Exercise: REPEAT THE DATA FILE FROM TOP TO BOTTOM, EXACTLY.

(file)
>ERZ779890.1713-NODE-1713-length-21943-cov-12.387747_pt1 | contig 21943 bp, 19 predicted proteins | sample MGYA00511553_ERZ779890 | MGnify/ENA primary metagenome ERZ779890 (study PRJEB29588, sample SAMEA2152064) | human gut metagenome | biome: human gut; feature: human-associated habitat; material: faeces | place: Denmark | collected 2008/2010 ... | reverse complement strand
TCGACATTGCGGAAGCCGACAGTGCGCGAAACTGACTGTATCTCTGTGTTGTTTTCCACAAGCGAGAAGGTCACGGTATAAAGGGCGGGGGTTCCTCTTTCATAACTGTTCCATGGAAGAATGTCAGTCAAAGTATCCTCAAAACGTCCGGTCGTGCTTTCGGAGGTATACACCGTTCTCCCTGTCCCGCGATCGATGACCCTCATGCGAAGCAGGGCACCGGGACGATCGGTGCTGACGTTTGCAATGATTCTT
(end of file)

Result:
>ERZ779890.1713-NODE-1713-length-21943-cov-12.387747_pt1 | contig 21943 bp, 19 predicted proteins | sample MGYA00511553_ERZ779890 | MGnify/ENA primary metagenome ERZ779890 (study PRJEB29588, sample SAMEA2152064) | human gut metagenome | biome: human gut; feature: human-associated habitat; material: faeces | place: Denmark | collected 2008/2010 ... | reverse complement strand
TCGACATTGCGGAAGCCGACAGTGCGCGAAACTGACTGTATCTCTGTGTTGTTTTCCACAAGCGAGAAGGTCACGGTATAAAGGGCGGGGGTTCCTCTTTCATAACTGTTCCATGGAAGAATGTCAGTCAAAGTATCCTCAAAACGTCCGGTCGTGCTTTCGGAGGTATACACCGTTCTCCCTGTCCCGCGATCGATGACCCTCATGCGAAGCAGGGCACCGGGACGATCGGTGCTGACGTTTGCAATGATTCTT